There are a number of lodging options at different price points, ranging from the hostel-style Inca Lodge to hotel rooms and four-bedroom chalets. An all-inclusive week at the Inca Lodge will cost you $1,150 in the low season and $1,350 in the high (with four occupants), whereas a single suite in the hotel will cost $4,300 in the low season and $8,750 in the high season. Portillo does offer “mini-weeks” as well, allowing you to experience the resort for three or four nights instead of the entire week.
While you can rent equipment in Portillo, it’ll cost you, and we suggest bringing your own all-mountain skis or backcountry skis, depending on your terrain preference. With 14 lifts and 1,235 acres of skiable terrain, most will be well-entertained within the ski area, though intrepid skiers can ski sidecountry or backcountry to their heart’s content. Don’t forget a helmet and goggles, and we recommend bringing a breathable synthetic or down jacket to go under your ski jacket—with Portillo’s highest point sitting at over 10,000 feet, temperatures can be chilly. Additionally, don’t forget your dressy clothing—you’ve paid for all the food and entertainment you can muster in your week’s fee, might as well get your money’s worth!
Other Places to Ski in South America
From June to October, skiers from the Northern Hemisphere can chase their endless winter south to Argentina and Chile. Portillo certainly is one of the top choices for an austral winter ski trip, but in reality the options are many. Just think how difficult it would be to recommend one or two North American resorts to a visiting skier! Of course, each area has its own flavor and unique terrain. Some careful research will get you where you want to go, and here are a few of our top picks:
Las Leñas: Approximately 750 miles (1,200 km) due west of Buenos Aires, the Andes Mountains line the border between Argentina and Chile and play home to some of the steepest terrain in the world. Here you’ll find Las Leñas, one of the largest and most popular ski resorts in South America. Las Leñas is specifically known for its challenging and adventurous backcountry terrain, attracting pro skiers and those looking for off-piste powder. The inbounds area is relatively small, with just one square mile of terrain holding 29 runs. It can be an effort to get to the isolated Las Leñas, but the resort does offer a sleeper bus from Buenos Aires for travelers without a car. Although Saturday-to-Saturday, all-inclusive package deals similar to Portillo are available, Las Leñas is a typical ski resort with guests staying in all levels of accommodation or just visiting for the day. Thus, lift lines can be long, and the strong community vibe of Portillo is not as present.
Valle Nevado: If you’ve got a chunk of change to spend and are looking for the best ski resort Chile has to offer, check out Valle Nevado. Only 42 miles from Santiago, getting to Valle Nevado is a breeze, and once there, the Friday-to-Friday, all-inclusive package deals keep the convenience coming. With this 7-night stay, guests also receive a day pass for La Parva and El Colorado, two nearby resorts that form what locals call Tres Valles. Valle Nevado’s highest point is at over 12,000 feet. The geography of the area is prone to trapping weather, offering epic powder dumps followed by long stretches of sunny days. In addition, the snow is known to be some of the highest quality in South America. Valle Nevado boasts extensive terrain and long runs, with 14 lifts (the most advanced in the continent) and 2,225 acres of skiable terrain. Expert skiers also will find world-class sidecountry, backcountry, and heliskiing. With surrounding peaks towering as high as 20,000 feet, the terrain surrounding Valle Nevado is sure to entertain the most intrepid of skiers.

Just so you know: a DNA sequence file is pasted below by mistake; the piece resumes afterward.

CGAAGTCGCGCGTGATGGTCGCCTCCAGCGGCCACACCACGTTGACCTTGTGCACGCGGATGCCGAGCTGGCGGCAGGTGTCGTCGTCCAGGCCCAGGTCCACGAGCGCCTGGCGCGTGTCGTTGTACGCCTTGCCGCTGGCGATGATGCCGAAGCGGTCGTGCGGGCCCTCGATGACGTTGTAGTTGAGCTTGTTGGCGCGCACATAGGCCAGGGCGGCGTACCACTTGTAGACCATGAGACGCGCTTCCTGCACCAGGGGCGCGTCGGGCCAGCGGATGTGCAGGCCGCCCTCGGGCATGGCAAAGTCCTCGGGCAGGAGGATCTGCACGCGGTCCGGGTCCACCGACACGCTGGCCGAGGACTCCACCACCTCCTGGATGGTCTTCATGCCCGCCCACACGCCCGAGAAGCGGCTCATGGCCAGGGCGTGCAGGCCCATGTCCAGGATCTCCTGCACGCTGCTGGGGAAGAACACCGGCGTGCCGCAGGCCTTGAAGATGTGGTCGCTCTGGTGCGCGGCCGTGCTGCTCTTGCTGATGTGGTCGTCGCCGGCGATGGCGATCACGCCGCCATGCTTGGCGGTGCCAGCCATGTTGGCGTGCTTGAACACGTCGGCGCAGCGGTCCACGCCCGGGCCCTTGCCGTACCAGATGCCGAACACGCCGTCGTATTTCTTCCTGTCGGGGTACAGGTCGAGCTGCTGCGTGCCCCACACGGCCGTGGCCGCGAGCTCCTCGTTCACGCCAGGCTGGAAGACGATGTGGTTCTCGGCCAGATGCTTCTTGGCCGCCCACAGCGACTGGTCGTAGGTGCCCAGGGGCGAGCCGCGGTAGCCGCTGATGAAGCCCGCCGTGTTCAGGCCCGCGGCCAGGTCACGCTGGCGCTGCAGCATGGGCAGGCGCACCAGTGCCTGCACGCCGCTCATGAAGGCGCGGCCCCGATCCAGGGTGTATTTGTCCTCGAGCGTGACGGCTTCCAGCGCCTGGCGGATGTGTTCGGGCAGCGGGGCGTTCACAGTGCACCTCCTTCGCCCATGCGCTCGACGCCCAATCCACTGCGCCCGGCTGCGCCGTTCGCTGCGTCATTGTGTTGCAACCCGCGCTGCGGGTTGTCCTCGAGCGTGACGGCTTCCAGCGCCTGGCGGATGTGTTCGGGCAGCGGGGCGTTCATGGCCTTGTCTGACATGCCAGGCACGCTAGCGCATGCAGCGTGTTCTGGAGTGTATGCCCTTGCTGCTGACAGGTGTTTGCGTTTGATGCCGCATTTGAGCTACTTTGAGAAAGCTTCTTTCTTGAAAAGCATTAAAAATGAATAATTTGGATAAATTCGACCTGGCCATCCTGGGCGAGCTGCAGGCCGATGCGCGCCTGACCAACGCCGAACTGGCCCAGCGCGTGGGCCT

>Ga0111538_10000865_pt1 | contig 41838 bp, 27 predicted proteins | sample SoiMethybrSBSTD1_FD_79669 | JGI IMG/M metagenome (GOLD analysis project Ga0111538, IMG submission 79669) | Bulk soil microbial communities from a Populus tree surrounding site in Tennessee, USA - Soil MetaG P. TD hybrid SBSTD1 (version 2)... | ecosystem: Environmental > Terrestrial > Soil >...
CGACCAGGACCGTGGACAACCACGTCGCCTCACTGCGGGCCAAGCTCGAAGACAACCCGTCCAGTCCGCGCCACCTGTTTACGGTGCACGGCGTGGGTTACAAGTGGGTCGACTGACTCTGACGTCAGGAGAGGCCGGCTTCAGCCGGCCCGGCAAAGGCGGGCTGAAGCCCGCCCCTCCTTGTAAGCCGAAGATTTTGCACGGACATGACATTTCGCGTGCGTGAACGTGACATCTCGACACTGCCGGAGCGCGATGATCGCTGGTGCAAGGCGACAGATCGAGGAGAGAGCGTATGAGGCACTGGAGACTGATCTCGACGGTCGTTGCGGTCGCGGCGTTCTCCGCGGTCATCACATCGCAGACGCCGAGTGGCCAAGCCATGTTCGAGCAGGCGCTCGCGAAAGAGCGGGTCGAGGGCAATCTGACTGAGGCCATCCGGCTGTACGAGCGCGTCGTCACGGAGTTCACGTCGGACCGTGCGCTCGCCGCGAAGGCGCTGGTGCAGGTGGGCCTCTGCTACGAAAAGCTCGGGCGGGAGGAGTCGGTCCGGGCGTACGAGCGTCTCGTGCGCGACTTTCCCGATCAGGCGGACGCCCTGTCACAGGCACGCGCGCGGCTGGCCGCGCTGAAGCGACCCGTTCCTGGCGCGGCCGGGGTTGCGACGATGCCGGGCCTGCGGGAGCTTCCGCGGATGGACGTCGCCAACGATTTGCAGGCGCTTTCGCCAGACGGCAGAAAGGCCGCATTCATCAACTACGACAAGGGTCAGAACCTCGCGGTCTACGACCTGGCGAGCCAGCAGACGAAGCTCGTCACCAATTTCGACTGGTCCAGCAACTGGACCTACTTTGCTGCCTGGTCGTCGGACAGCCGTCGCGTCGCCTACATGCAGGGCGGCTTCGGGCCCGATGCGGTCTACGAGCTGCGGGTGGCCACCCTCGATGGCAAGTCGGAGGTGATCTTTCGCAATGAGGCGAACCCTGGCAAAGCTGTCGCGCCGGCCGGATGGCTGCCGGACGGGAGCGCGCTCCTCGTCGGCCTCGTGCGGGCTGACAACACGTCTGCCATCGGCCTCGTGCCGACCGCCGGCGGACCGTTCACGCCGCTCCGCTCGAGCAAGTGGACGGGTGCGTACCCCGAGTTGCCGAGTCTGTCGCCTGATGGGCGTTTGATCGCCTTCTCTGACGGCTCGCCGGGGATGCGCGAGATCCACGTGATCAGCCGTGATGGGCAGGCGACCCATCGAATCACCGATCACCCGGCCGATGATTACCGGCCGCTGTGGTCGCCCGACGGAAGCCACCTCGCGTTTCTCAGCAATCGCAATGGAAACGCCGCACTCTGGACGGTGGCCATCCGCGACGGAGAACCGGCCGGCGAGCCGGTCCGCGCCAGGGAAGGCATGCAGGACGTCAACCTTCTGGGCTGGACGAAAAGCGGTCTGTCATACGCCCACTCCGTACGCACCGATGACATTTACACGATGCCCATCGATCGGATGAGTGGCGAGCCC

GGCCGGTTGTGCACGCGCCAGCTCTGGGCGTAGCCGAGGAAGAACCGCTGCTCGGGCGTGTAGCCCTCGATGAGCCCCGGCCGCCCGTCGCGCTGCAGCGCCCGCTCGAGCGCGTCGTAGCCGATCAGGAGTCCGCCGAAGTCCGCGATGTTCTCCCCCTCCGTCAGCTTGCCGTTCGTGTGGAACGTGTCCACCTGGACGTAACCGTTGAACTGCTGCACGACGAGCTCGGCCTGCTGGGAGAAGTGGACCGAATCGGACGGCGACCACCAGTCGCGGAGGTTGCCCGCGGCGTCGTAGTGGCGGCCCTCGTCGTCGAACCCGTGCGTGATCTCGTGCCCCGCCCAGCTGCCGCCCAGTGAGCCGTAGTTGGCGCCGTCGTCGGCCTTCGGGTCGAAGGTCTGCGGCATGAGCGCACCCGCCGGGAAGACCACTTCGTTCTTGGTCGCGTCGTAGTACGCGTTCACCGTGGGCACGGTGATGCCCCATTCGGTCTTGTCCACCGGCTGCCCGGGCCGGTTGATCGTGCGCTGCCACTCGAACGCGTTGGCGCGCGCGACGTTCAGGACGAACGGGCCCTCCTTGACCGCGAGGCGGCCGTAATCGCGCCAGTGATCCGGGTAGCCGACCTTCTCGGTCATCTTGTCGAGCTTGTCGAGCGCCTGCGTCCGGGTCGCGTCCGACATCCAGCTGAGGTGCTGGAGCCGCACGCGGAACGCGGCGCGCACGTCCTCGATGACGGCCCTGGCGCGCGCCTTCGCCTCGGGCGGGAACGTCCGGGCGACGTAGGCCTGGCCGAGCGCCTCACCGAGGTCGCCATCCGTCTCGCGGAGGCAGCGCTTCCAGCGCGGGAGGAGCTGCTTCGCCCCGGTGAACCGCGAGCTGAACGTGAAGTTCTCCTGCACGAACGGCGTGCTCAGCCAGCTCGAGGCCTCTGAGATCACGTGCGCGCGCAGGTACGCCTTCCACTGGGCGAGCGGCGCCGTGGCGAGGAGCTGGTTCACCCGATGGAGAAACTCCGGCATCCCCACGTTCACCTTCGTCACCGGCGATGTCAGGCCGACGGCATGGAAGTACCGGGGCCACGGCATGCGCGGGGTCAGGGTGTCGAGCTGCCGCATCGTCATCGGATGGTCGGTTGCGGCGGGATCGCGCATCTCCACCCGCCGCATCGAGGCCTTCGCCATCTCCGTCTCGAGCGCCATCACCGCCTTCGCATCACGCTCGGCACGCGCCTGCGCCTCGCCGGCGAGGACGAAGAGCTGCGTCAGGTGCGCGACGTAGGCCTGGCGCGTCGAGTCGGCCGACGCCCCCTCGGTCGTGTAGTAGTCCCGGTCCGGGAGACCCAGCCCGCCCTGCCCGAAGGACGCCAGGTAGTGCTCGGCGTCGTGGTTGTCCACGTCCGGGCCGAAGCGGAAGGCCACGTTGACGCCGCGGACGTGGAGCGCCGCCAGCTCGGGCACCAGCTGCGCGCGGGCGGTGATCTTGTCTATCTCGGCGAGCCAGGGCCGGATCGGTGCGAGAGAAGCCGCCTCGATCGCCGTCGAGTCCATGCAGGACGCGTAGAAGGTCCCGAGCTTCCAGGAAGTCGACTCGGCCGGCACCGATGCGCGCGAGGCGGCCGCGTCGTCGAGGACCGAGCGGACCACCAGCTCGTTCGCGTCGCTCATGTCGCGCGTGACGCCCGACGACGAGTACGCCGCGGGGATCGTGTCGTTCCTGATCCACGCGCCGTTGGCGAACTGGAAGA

Cerro Catedral: For those seeking out a typical North American ski resort experience south of equator, look no further than Cerro Catedral. Located just 12 miles from downtown Bariloche and home to a resort town complete with shopping, restaurants, and accommodations, Cerro Catedral offers updated facilities and advanced infrastructure enjoyed by locals and internationals alike. In contrast with the areas mentioned above, travelers on a shoestring will find many hostels and affordable accommodation options at Cerro Catedral or in nearby Bariloche. The ski area boasts 39 lifts and 2,965 acres of skiable terrain, with almost 4,000 feet of vertical from summit to base—the largest lift access area in South America. Off-piste skiers can enjoy the sidecountry and backcountry, especially in the Zona La Laguna, freestyle skiers and snowboarders can play on the jumps and rails in the resort’s parks, and glade skiers can enjoy forested terrain not common to South American resorts. One downside of Cerro Cathedral is its rampant popularity—lift lines are long and difficult to avoid. Additionally, at a lower elevation, the area is known for a smaller and wetter snowpack than resorts at higher elevations.
A Note on Weather
El Niño, La Niña, climate change… in the past decade, these have become household words for skiers and non-skiers alike. As mentioned above, in 2017 Portillo experienced its leanest snowpack in 25 years. On the other hand, 2015 was the snowiest season in six years, and Portillo experienced a record-breaking 106 inches in three days (this year, however, was still rather average when compared with a wider range of data). Mirroring what we’ve witnessed north of the equator, winter seems to be growing dramatically inconsistent, with heavy snow years followed by record-setting warm temperatures.
There’s not a lot you can do to predict or ensure face shots and epic powder runs, but there are a few measures you can take to slightly improve your chances. For one, plan your trip in August, widely considered the most reliable month for snowfall. Second, head to one of the higher elevation resorts such as Portillo, Las Lenas, or Valle Nevado for cooler temperatures and hopefully larger storms.